The Ultimate Bourne

Dec. 11, 2007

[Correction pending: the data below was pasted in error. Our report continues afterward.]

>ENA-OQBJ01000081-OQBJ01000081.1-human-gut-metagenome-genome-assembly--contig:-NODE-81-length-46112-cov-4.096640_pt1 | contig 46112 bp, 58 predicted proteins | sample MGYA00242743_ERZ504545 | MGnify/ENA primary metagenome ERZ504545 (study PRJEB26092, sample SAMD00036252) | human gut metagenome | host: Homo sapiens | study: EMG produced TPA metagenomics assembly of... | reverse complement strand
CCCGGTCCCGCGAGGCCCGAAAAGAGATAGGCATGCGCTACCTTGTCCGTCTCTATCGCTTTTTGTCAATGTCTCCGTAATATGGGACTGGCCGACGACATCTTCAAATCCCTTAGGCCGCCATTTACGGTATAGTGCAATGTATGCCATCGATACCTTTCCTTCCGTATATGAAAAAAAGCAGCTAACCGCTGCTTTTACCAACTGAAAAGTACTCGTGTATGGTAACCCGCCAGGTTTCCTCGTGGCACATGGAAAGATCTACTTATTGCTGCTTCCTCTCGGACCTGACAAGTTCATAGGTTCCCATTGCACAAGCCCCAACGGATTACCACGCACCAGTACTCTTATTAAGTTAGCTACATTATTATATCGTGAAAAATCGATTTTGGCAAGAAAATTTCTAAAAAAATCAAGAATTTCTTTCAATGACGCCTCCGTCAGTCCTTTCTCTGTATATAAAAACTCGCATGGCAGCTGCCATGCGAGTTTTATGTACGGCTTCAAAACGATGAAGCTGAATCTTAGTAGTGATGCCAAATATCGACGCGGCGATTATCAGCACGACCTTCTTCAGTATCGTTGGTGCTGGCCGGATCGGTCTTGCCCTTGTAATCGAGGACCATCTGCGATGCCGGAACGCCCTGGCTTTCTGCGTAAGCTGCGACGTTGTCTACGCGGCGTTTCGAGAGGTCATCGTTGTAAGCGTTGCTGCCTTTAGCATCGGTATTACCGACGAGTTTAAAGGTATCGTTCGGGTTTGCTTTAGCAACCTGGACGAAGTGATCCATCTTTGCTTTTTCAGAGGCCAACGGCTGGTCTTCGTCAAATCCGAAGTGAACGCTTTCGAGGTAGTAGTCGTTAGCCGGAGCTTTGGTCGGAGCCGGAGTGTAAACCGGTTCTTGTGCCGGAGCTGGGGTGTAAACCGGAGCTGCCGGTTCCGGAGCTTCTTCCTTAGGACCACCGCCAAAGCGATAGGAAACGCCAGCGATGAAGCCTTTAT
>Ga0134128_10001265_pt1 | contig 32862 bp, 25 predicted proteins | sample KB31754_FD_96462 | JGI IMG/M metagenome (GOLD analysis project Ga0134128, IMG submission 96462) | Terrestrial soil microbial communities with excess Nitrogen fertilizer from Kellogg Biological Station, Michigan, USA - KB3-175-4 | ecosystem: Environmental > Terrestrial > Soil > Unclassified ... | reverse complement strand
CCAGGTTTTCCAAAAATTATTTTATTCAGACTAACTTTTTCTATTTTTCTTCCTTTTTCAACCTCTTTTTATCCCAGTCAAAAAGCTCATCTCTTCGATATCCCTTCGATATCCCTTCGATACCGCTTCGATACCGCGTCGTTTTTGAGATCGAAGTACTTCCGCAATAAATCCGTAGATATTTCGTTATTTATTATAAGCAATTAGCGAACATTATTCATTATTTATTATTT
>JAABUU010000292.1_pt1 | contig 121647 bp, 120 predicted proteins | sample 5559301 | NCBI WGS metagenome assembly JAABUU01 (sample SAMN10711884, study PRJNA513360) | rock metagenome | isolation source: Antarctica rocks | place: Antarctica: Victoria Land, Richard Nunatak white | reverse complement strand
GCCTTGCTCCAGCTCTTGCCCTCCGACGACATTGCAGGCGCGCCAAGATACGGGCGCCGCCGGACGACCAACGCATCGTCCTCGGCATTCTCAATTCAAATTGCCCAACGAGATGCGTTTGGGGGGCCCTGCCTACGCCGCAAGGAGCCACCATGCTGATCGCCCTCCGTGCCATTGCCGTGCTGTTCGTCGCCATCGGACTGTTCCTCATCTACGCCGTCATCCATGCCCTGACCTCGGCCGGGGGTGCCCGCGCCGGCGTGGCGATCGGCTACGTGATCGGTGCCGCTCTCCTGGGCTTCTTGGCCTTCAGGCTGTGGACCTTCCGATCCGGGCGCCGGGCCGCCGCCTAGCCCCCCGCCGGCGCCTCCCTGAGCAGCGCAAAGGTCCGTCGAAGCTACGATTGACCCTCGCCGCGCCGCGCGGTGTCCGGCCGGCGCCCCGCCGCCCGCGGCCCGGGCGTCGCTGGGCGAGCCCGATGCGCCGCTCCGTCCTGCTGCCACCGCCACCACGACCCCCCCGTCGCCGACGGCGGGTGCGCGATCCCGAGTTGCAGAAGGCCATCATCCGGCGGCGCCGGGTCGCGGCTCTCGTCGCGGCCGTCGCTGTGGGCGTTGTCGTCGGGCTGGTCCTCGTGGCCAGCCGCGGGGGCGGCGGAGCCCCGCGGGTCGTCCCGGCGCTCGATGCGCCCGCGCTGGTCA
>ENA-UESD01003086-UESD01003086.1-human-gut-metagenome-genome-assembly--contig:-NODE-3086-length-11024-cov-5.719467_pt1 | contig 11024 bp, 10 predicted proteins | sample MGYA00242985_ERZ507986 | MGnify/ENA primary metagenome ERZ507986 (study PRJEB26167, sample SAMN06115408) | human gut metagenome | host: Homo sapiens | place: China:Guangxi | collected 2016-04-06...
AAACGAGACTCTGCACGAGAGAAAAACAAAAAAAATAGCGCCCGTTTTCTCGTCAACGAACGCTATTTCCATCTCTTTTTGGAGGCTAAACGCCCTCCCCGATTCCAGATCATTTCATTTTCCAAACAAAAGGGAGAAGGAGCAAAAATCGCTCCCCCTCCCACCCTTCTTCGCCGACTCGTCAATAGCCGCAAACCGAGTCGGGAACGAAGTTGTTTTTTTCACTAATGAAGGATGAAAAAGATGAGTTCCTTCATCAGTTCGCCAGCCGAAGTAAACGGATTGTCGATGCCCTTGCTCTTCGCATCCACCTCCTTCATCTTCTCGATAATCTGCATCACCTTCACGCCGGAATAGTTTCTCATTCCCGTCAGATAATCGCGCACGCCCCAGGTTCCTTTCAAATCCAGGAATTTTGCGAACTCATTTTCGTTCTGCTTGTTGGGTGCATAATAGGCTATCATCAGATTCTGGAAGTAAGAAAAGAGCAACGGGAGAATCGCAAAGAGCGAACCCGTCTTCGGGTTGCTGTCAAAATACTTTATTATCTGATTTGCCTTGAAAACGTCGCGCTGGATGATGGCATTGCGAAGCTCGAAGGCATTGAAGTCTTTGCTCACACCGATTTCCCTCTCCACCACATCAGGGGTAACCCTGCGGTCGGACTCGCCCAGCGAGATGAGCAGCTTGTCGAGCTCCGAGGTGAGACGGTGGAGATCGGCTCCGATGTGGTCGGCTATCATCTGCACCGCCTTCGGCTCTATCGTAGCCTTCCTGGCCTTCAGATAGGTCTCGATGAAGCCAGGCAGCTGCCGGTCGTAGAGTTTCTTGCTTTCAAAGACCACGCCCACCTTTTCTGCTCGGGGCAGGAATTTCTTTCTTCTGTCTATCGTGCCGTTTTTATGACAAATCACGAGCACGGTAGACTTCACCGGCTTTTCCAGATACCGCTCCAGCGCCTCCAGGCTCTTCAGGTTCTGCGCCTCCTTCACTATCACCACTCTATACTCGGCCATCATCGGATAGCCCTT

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The Ultimate Bourne A Killer Comes Home December 12, 2007 | 09:50 AM Sequels usually run from bad to worse, but it's been said that the Jason Bourne series only gets better with each installment. To my mind, the second film, The Bourne Supremacy, was a leap over the first; the third, The Bourne Ultimatum, out now on DVD, was a small step backward with a few too many Hollywood moments as our amnesiac protagonist pursues the answer behind his missing identity back to its source, a highly secret CIA program based in New York. Jason is the lost boy in search of his origins as a superhuman killer. The trio of Bourne films is derived from Robert Ludlum's series of pulpy, page-turning novels. In this case, the books were not necessarily better. The Bourne movies kept Ludlum's protagonist, his attributes and the nugget of the story, and discarded false notes and Cold War baggage. Unlike the sort of fluke success that spawns unplanned sequels, the original Bourne film contained an architecture of logical plot development that has unfolded from episode to episode. With The Bourne Ultimatum, the story reaches its climax after a zigzag chase across continents, giving the cameras loads of local atmosphere. The snow-packed streets of Moscow lead to a Paris apartment, the London Tube and the crowded markets of Tangier. The film's director skillfully manaed Bourne's global trek. Paul Greengrass had been best known for his Oscar-nominated recreation of 9/11, United 93. Before then, he had already mastered a style of postmodern media overload, the fast and fluid cuts, the jagged Cubist crossword puzzle of images that comprises our view of the world through the channel surfing and fractured attention of contemporary life. And yet Greengrass isn't simply forcing MTV jump-cuts onto a story a la Oliver Stone's failed football flick, Any Given Sunday. The Bourne Ultimatum also slows down and falls silent. The rhythm is always set to the emotional tone of the scene. As important was the choice of the actor playing Jason Bourne. Matt Damon invests his killing machine, the hard face of a man who can surmount most obstacles through skillful application of force, with a glimmer of inner life in the key of sadness and regret. His lips crack less often than in The Bourne Supremacy into an awkward, unexpected smile of happiness. He barely has a moment for reflection. His CIA masters have identified him as a rogue project, an experiment in behavior modification gone awry. They want him dead. The great character actor David Strathairn (Good Night, and Good Luck) plays the deputy CIA director, ensconced in an office whose banks of cameras can see almost anywhere, whose computers can tap any cell phone and landline in the world. Killing is no more distasteful to him than sipping the remnants from a cold cup of coffee. He speaks of assets and terminations, reducing the language of murder to an accountant's calculus. His assistant, played by veteran actress Joan Allen, is the story's wild card. Her conscience bothers her as she learns the lengths to which the agency has gone to ensure the safety of the homeland. The weakest link is Nicky (Julia Stiles), an agent who apparently had some kind of past with Bourne (naturally he can't remember) played by an actress of insufficient gravitas. Nicky seems like a half-aborted attempt to give Bourne a love interest, a replacement for the far more engaging Marie (Franka Potente), murdered near the beginning of The Bourne Supremacy. Albert Finney gives a small but memorable performance as the CIA psychiatrist who transformed Bourne into a deceptively mild-mannered Rambo. In its heart-pounding, two-hour race to the finish line, The Bourne Ultimatum is an action film with a moral conscience concerning the value of human life in the grand chess game of global politics. It's also a post 9-11 fantasy, a subversive way of processing anxiety over a war on terror run amok. Unfortunately, The Bourne Ultimatum falls into a stock, climactic smash 'em up car chase sequence and wraps it's story too neatly in the closing moments, a too perfect Hollywood ending with room for a sequel.


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